Writing Blog Tour

Alright! Kate Litterer invited me to post as part of the Writing Blog Tour. If you haven’t done so already, you should check out Kate’s post, where she talks about her Ghosty Boo poem, which sounds like the shit. Here goes:

    1.What am I working on?



Right now I’m pretty all over the place. I am currently editing a manuscript that will be published in the winter. You can check out a long poem from that manuscript here. I also have another book-length poem manuscript on the back burner that I haven’t worked on since December. Then I have two chapbooks I’m trying to get ready to send around, a long poem/poem series in the works, another series/long poem I just started and another thing I’m researching for.

I know, I know! I should focus. But the thing is, my brain is pulling in a lot of different directions and I’m letting it because I’m hoping something new and exciting can come from one or more of these little forays. Plus, I just moved across the country, am between jobs and haven’t figured out a new writing schedule for myself, so I’m doing the best I can! Jeez!

I’ll try to say a little (very little) about each of these different things. 1-The first manuscript is called The Bicycle Year—you can check out more information about that here. 2-The second (back burner) manuscript is currently untitled, but takes on questions of science in a manner similar to Saint Exupéry’s in The Little Prince, using multiple voices and modes throughout. 3. Chapbook manuscripts: one called White Twilight Object and another called Married Life. Maybe that’s all I’ll say here. 4. Long poem/ series: “Apple Hill Farm”—a return to prose poems for me; a strange world on a strange farm. 5. New long poem/series: titled “If I ruled the zoo.” I am imagining that maybe this and “Apple Hill Farm” could exist as some sort of split-side chapbook. And finally, 6. I’m researching epidemics and contagion narratives in the hopes of poems coming from that. Who knows?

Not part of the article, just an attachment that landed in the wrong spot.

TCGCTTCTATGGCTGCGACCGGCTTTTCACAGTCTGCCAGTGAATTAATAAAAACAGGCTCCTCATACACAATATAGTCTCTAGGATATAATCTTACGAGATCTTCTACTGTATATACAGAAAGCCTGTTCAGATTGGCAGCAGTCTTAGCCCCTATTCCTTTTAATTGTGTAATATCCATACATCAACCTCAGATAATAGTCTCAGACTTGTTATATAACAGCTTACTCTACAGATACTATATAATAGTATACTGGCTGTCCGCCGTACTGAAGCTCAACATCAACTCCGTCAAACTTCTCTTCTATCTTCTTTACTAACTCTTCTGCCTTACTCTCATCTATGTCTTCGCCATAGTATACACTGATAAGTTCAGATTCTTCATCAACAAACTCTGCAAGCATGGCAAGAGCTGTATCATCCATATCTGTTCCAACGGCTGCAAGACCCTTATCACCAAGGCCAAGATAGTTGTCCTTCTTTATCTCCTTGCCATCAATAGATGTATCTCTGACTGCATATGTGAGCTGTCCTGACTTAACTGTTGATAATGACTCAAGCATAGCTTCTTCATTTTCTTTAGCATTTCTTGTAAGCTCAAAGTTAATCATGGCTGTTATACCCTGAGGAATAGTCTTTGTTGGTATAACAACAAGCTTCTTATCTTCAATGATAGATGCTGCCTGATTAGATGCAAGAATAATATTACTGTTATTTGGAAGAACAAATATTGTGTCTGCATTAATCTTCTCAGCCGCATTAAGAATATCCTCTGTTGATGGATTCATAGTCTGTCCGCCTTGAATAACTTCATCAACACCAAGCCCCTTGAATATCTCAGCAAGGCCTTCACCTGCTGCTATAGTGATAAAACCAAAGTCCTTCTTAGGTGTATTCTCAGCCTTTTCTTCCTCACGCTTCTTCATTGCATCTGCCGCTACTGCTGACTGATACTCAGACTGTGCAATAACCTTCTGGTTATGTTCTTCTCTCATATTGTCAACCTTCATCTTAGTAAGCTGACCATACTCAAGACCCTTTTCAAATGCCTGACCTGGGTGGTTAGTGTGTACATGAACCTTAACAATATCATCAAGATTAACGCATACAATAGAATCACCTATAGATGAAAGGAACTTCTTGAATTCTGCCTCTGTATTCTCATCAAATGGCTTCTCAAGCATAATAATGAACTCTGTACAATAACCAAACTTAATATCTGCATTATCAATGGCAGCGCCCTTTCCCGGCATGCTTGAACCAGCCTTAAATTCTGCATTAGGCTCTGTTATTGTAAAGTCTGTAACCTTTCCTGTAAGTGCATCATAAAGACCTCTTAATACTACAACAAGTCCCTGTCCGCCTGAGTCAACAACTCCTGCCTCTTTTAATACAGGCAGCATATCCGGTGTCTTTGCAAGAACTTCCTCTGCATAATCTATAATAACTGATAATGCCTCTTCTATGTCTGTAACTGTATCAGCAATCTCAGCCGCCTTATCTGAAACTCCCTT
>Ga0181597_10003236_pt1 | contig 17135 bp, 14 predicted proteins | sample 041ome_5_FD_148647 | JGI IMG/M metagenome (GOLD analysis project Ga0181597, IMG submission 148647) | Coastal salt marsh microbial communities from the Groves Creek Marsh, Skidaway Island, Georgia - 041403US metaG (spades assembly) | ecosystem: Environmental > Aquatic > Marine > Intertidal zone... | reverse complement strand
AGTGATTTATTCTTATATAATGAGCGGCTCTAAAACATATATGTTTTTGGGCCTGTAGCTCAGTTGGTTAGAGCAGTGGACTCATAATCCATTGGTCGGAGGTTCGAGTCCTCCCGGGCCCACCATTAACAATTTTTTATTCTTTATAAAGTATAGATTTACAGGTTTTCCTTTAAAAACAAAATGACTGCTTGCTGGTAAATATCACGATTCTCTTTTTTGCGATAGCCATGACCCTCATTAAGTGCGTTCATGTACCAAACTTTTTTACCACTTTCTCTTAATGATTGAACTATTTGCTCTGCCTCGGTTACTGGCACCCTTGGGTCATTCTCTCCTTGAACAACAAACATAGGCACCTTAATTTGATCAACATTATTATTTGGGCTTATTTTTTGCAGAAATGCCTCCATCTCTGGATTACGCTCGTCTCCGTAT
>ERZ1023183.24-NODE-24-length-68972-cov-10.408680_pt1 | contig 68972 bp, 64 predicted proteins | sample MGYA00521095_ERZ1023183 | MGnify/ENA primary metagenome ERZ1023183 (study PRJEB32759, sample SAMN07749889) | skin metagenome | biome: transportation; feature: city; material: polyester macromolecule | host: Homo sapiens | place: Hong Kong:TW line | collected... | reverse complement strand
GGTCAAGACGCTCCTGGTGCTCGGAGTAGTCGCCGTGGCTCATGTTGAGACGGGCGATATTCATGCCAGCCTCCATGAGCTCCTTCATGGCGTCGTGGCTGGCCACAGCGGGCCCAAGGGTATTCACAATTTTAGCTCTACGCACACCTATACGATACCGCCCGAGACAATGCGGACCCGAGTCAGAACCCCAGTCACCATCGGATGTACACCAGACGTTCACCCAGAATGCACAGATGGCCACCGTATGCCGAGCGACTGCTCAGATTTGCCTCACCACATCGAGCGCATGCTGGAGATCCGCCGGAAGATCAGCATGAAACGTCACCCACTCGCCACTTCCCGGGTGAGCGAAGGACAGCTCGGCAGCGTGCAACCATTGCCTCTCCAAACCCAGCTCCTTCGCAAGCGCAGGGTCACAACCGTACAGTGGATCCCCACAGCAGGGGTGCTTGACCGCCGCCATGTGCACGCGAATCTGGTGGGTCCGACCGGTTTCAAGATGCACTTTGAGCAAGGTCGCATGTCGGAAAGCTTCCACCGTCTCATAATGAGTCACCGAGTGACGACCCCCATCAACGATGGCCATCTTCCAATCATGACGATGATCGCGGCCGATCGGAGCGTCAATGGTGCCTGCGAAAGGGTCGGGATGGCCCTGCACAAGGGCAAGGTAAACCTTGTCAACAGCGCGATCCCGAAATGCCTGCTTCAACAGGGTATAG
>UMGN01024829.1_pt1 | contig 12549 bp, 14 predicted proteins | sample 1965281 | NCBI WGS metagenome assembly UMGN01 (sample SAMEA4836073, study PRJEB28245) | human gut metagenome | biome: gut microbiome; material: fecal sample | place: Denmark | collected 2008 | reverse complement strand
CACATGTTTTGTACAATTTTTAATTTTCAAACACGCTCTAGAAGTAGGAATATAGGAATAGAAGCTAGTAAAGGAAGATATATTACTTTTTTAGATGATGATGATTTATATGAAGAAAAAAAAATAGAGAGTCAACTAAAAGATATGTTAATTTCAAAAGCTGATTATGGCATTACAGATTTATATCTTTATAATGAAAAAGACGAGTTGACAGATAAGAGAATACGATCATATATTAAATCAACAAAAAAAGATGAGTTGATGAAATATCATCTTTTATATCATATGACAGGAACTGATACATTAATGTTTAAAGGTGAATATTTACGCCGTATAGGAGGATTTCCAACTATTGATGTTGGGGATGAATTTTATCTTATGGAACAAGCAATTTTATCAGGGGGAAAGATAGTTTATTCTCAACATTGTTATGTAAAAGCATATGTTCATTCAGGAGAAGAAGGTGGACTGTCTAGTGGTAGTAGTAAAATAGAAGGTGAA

Also, if you haven’t read The Little Prince in a while, read it.  Just. Read it.

  1. How does my work differ from others of its genre?  

I’m not sure how my work differs from others’ poetry. I struggle, often, to say what my work does, whereas I can see that clearly with others.’ In all honesty, I maintain a sort of willful ignorance about my own work until I’ve finished/it’s published and out there. If I get onto myself—if I know what I’m doing—I tend to fuck it all up. I never want to be too smart for my own good—or for my poems to read that way—and so I run the other way. I will say that I try to write things that make me feel unsure and even physically uncomfortable because then I know, at least, that the writing will differ from my own previous work.

  1. Why do I write what I do?

I write what feels necessary to me. I don’t know that that’s a good answer. I write the things that feel juicy. Usually when writing I get this very distinct physical sensation in my chest that let’s me know things are going well. If I can’t find that, I stop writing what I’m writing. I don’t know what that feeling is, but if anyone does, please don’t tell me.


(It feels a little like this, but inside your chest)

  1. How does your writing process work?

I cycle in and out of writing processes. As soon as I get too comfortable with something, I start to cheat and it stops working. For the past two academic years, I have gotten up at six every morning to write, and that worked well for me for a time and then felt a little forced. I’ve fallen out of that for the summer and don’t know whether or not I’ll go back in the fall. Maybe it will feel fresh and new again. Right now I’ve been using reading to fuel my excitement for writing, and I’ve been allowing myself to work in an unstructured way to try and accommodate the many different paths my writing is trying to take right now. Honestly, more often that not, I don’t write as often or for as long as I would like. But I’m actively practicing being okay with that. I’m just working on sitting in my chair.



(When I sit in my chair, I get to see these guys. Note that my succulents are as of yet still alive.)

Welp, that’s about it. Next up on the Writing Blog Tour:

Alexis Orgera at alexisorgera.com & Tyler Gobble at tylergobble.com


One thought on “Writing Blog Tour

  1. Pingback: Writing Blog Tour | alexis orgera

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